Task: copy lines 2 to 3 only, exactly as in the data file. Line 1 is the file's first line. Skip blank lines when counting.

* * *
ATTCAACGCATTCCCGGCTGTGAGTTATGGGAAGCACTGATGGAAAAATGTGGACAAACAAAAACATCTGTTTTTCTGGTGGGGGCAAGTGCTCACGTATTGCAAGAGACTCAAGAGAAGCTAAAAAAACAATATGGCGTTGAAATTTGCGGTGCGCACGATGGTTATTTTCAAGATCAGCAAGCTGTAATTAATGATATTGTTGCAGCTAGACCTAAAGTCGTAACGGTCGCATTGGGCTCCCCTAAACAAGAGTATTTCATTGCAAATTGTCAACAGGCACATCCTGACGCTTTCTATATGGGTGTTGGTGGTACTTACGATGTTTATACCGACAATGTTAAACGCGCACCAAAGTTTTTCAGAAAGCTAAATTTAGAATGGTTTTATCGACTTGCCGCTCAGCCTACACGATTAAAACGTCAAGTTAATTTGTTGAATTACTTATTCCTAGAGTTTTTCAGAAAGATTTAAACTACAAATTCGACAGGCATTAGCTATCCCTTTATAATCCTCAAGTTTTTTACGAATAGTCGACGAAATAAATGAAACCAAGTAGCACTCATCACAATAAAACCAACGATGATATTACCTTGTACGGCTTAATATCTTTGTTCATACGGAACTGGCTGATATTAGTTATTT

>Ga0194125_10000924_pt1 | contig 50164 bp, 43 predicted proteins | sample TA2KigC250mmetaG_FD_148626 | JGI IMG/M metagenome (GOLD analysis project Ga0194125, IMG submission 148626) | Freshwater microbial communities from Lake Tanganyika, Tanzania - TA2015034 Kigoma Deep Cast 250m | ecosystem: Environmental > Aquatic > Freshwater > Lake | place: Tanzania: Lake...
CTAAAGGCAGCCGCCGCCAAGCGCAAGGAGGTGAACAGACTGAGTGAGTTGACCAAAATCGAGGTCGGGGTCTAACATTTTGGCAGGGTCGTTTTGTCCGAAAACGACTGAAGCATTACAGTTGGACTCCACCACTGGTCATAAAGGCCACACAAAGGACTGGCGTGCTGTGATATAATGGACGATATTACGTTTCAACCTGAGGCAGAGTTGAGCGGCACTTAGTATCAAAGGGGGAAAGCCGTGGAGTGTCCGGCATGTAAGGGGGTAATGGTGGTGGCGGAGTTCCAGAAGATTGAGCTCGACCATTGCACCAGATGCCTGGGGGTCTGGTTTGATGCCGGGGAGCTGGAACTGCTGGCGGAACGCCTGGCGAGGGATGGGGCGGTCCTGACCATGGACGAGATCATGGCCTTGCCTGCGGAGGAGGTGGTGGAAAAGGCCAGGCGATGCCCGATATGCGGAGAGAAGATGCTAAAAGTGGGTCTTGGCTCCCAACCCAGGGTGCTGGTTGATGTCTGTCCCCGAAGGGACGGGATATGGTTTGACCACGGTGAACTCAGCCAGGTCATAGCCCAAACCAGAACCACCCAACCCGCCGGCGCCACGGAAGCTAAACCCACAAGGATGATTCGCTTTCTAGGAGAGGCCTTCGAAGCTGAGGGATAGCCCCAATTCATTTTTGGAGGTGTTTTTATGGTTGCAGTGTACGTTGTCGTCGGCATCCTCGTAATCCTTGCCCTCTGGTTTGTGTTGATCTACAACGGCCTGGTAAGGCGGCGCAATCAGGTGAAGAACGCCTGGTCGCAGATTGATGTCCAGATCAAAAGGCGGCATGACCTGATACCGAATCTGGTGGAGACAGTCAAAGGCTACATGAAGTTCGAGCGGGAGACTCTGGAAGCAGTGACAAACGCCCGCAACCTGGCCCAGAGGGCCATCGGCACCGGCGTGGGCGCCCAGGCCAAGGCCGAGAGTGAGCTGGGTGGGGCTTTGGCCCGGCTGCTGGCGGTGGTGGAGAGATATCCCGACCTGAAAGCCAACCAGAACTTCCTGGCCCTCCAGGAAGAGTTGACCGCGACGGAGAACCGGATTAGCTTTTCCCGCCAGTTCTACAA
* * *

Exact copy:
>Ga0194125_10000924_pt1 | contig 50164 bp, 43 predicted proteins | sample TA2KigC250mmetaG_FD_148626 | JGI IMG/M metagenome (GOLD analysis project Ga0194125, IMG submission 148626) | Freshwater microbial communities from Lake Tanganyika, Tanzania - TA2015034 Kigoma Deep Cast 250m | ecosystem: Environmental > Aquatic > Freshwater > Lake | place: Tanzania: Lake...
CTAAAGGCAGCCGCCGCCAAGCGCAAGGAGGTGAACAGACTGAGTGAGTTGACCAAAATCGAGGTCGGGGTCTAACATTTTGGCAGGGTCGTTTTGTCCGAAAACGACTGAAGCATTACAGTTGGACTCCACCACTGGTCATAAAGGCCACACAAAGGACTGGCGTGCTGTGATATAATGGACGATATTACGTTTCAACCTGAGGCAGAGTTGAGCGGCACTTAGTATCAAAGGGGGAAAGCCGTGGAGTGTCCGGCATGTAAGGGGGTAATGGTGGTGGCGGAGTTCCAGAAGATTGAGCTCGACCATTGCACCAGATGCCTGGGGGTCTGGTTTGATGCCGGGGAGCTGGAACTGCTGGCGGAACGCCTGGCGAGGGATGGGGCGGTCCTGACCATGGACGAGATCATGGCCTTGCCTGCGGAGGAGGTGGTGGAAAAGGCCAGGCGATGCCCGATATGCGGAGAGAAGATGCTAAAAGTGGGTCTTGGCTCCCAACCCAGGGTGCTGGTTGATGTCTGTCCCCGAAGGGACGGGATATGGTTTGACCACGGTGAACTCAGCCAGGTCATAGCCCAAACCAGAACCACCCAACCCGCCGGCGCCACGGAAGCTAAACCCACAAGGATGATTCGCTTTCTAGGAGAGGCCTTCGAAGCTGAGGGATAGCCCCAATTCATTTTTGGAGGTGTTTTTATGGTTGCAGTGTACGTTGTCGTCGGCATCCTCGTAATCCTTGCCCTCTGGTTTGTGTTGATCTACAACGGCCTGGTAAGGCGGCGCAATCAGGTGAAGAACGCCTGGTCGCAGATTGATGTCCAGATCAAAAGGCGGCATGACCTGATACCGAATCTGGTGGAGACAGTCAAAGGCTACATGAAGTTCGAGCGGGAGACTCTGGAAGCAGTGACAAACGCCCGCAACCTGGCCCAGAGGGCCATCGGCACCGGCGTGGGCGCCCAGGCCAAGGCCGAGAGTGAGCTGGGTGGGGCTTTGGCCCGGCTGCTGGCGGTGGTGGAGAGATATCCCGACCTGAAAGCCAACCAGAACTTCCTGGCCCTCCAGGAAGAGTTGACCGCGACGGAGAACCGGATTAGCTTTTCCCGCCAGTTCTACAA